MOTOROLA SOLUTIONS, INC.
Holtsville, NY 11742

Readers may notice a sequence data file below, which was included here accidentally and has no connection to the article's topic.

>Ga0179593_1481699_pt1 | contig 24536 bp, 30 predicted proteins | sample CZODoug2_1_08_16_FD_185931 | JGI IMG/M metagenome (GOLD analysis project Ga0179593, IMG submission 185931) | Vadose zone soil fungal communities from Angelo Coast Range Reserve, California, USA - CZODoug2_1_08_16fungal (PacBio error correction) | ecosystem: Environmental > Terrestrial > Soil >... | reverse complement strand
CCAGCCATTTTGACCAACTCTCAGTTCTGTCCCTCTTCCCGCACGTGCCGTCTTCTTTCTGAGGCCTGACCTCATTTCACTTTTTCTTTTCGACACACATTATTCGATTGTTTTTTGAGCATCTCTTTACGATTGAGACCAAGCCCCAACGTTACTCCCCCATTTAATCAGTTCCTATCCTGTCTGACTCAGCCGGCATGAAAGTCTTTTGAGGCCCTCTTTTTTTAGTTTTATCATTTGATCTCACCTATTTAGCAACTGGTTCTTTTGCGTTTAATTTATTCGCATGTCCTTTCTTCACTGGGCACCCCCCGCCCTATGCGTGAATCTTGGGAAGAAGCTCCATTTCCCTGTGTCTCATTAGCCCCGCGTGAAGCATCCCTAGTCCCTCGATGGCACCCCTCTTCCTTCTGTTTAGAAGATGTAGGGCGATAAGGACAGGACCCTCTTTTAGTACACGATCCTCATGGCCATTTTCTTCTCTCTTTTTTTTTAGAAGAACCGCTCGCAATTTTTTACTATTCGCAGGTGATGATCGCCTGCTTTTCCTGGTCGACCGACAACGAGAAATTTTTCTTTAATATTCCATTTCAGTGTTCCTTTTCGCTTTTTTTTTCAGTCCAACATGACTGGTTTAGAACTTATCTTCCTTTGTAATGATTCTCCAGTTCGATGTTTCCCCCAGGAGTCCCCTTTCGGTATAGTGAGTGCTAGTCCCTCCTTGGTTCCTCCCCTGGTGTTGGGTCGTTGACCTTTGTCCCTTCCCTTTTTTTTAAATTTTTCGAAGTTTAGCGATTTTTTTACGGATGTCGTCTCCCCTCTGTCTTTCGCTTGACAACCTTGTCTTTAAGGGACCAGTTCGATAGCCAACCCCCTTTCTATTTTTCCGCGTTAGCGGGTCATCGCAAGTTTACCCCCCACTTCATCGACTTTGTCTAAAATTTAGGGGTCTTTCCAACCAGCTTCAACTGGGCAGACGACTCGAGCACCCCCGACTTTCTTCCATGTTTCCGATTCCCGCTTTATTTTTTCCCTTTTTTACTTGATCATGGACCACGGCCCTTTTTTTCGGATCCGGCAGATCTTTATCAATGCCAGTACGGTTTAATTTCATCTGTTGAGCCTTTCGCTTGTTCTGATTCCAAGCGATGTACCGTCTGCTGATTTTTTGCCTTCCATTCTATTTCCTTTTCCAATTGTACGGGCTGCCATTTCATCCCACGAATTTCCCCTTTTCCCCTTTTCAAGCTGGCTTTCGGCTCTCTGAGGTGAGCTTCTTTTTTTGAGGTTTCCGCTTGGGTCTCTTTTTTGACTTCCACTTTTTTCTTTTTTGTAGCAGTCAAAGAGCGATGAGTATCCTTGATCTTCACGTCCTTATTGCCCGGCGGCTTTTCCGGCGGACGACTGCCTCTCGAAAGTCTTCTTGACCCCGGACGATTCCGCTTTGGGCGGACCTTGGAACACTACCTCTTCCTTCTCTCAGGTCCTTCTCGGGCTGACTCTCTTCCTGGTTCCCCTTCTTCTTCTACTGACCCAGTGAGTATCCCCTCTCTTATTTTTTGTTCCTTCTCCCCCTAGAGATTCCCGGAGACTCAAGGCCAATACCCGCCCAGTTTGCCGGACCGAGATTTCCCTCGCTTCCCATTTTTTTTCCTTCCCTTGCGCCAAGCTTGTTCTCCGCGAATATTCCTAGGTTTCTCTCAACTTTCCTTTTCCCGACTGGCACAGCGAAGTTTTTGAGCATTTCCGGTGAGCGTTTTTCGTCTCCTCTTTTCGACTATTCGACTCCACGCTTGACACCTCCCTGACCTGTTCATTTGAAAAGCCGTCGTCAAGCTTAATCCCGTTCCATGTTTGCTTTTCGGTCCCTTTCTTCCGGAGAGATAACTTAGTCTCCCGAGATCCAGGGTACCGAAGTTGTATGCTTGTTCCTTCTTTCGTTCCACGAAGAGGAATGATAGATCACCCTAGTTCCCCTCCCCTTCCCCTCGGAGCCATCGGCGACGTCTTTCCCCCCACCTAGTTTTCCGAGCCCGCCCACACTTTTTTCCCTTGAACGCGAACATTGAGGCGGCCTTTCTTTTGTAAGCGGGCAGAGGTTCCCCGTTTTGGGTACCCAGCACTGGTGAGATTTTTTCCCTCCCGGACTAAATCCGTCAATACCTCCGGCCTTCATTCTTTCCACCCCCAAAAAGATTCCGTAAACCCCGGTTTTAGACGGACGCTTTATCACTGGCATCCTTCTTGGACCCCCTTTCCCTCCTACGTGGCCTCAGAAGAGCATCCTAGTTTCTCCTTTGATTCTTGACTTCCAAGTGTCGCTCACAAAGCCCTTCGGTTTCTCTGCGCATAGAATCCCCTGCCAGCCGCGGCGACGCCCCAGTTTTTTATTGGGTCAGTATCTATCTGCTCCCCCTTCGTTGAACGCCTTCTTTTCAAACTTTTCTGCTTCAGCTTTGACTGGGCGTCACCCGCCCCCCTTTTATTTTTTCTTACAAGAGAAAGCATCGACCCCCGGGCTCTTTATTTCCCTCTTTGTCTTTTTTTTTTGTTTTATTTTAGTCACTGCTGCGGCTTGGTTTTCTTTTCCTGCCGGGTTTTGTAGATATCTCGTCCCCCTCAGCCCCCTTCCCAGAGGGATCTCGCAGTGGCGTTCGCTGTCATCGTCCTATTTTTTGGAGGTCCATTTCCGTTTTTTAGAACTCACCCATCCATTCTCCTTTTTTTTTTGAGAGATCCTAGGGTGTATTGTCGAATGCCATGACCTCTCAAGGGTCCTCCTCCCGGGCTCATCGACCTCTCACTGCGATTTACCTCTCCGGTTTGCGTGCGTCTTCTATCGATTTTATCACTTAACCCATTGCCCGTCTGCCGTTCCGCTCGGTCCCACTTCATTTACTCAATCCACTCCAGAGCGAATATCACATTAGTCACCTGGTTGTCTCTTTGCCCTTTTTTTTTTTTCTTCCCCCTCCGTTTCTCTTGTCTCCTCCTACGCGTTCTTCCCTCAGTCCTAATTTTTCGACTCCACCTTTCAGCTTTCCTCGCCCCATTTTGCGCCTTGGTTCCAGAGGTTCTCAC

|Rick Schuessler is a Senior Director of Engineering at Motorola Solutions (formerly Symbol Technologies), based in Holtsville, NY. His responsibilities included managing the software engineering group that designs the decode algorithms used in all of Symbols laser-scanning and imaging products. Rick also had responsibilities in various Symbology areas (bar code design, encoding and printing, and decoding research). Rick is the principal inventor of several bar code symbologies, including MicroPDF417, TLC39, and Scanlets", and is a co-inventor of the EAN/UCC Composite Symbology. MicroPDF417 is a laser-scannable stacked-barcode symbology capable of encoding 60 or more data characters in a 1/4 by 1/4 square. TLC39 is a composite symbology that Rick designed for the Telecommunications Industry. TLC39 combines a Code 39 symbol, encoding a part number (for items such as plug-in boards at central switching stations) with a linked MicroPDF417 symbol encoding a serial number and other optional information. Rick also designed a variation of MicroPDF417, which was chosen by the Uniform Code Council to be their new two-dimensional supplement to U.P.C. symbols and other linear symbols. This new type of barcode (known as the EAN.UCC Composite Symbology) will be printed on pharmaceuticals, consumer electronics, and other small items, giving scanners the ability to read the expiration date, lot number, and other information about product and container contents. The AIM International Symbology Specification for MicroPDF417 was published in 1998, and the spec for the UCC.EAN Composite Symbology was published by AIM in 1999. In 2001, the Telecommunications Industry Forum published a product marking guideline that specifies TLC39 and MicroPDF417 as the 2D symbologies to be used in Telecommunications. In 2001, Rick developed Scanlets" for AirClic Inc, to facilitate a direct link between the printed page and a specific Internet page. A Scanlet" is a linear symbol integrated with AirClics double-arrow logo, designed for inclusion within a paragraph of text, as well as in advertisements. Rick represents Symbol Technologies at all of the major U.S. and international technical forums on barcode technology and the Automatic Identification industry. He has been a member of AIM USAs Technical Symbology Committee (TSC) since 1992 (and was Chair of the committee for 1995, and again for 2002), and joined the international committees responsible for global standards for data carriers (the ISO/IEC SC31 WG1) and for conformance (the ISO/IEC SC31 WG3) at their inception several years ago. Rick was invited to join the EAN.UCCs Global Symbology Committee (formerly known as the UCCs STAC committee) in 1997. He is also actively supporting various industry groups (such as the USPSs Mailing Industry Task Force) who are in the process of designing their next generation of application specifications. During his tenure on the TSC, Rick led the development of the ECI protocol, which defines a standardized, symbology-independent method for signaling international character sets and other high-level interpretations of barcode data. The ECI protocol has since been incorporated into PDF417, MaxiCode, Data Matrix, and all subsequent 2-D symbology specifications. He has designed a series of ECI-based compaction methods for the efficient encodation of EDI data. AIM is currently reviewing the specification for the ECI protocol, and is expected to publish it in 2003. Before his promotion to his current position, Rick directed Symbol Technologies Engineering Quality department. This group develops tools and standards for product development and for the assessing of product and process quality, with special emphasis on measuring scanning and decoding performance. Before he became Director of Engineering Quality at Symbol, Rick managed the Software Engineering department. In this position he was responsible for the definition and development of the decode algorithms and all the other software in Symbol Technologies' decoder products. Rick received a BS in Psychology from Vassar College in 1974, and later received an Electrical Engineering degree from the State University of New York at Stony Brook. After several years in the music industry as an audio engineer, he joined Symbol Technologies in 1983. Rick holds a number of patents in the fields of symbology design and decoding.|